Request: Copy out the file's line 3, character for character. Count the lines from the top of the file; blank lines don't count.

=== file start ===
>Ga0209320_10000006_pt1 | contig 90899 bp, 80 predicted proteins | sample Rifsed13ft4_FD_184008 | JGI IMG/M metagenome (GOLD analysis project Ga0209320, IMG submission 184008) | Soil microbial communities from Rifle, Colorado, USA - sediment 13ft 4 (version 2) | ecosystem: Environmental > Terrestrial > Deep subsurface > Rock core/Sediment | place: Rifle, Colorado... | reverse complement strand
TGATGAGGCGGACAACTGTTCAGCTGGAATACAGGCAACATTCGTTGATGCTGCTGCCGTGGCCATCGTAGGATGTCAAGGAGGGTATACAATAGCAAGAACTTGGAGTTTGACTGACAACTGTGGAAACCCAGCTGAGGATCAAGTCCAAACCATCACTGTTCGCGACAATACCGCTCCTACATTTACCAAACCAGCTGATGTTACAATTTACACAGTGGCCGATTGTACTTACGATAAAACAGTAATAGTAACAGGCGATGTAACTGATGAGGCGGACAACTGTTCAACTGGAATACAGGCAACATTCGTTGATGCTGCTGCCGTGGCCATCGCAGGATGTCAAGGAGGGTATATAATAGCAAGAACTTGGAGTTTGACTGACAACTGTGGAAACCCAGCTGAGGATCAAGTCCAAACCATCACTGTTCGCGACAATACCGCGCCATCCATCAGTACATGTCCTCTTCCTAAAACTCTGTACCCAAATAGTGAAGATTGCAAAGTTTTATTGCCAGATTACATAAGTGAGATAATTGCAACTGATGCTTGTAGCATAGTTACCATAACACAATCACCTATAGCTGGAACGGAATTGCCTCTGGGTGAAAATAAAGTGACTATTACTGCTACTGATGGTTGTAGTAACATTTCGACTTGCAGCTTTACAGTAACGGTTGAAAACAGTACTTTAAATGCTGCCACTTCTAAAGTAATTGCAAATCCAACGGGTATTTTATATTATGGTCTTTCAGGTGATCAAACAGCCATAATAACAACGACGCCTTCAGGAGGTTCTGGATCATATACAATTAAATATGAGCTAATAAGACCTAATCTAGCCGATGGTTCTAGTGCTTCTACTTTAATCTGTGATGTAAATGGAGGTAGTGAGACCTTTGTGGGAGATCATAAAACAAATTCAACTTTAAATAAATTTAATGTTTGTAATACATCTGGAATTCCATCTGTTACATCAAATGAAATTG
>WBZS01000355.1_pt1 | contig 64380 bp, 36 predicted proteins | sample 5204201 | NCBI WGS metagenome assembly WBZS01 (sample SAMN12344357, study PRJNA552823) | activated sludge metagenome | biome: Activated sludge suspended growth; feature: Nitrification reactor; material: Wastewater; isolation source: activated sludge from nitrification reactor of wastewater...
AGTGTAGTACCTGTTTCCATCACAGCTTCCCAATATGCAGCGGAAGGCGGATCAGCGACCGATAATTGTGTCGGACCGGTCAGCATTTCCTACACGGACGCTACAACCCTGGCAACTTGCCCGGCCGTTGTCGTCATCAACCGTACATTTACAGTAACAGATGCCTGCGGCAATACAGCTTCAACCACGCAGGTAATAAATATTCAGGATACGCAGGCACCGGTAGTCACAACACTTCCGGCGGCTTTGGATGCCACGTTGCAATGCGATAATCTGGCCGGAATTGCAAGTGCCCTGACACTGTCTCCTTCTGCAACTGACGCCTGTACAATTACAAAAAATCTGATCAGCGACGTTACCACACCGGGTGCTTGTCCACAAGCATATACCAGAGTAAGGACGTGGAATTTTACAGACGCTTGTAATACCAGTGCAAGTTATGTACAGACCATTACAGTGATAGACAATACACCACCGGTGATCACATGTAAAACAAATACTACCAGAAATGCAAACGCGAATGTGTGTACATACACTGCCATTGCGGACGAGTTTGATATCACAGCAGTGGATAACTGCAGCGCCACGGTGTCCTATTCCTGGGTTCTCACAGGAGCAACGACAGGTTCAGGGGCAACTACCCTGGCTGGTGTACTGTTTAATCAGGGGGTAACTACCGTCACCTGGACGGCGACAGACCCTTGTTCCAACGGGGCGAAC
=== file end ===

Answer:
>WBZS01000355.1_pt1 | contig 64380 bp, 36 predicted proteins | sample 5204201 | NCBI WGS metagenome assembly WBZS01 (sample SAMN12344357, study PRJNA552823) | activated sludge metagenome | biome: Activated sludge suspended growth; feature: Nitrification reactor; material: Wastewater; isolation source: activated sludge from nitrification reactor of wastewater...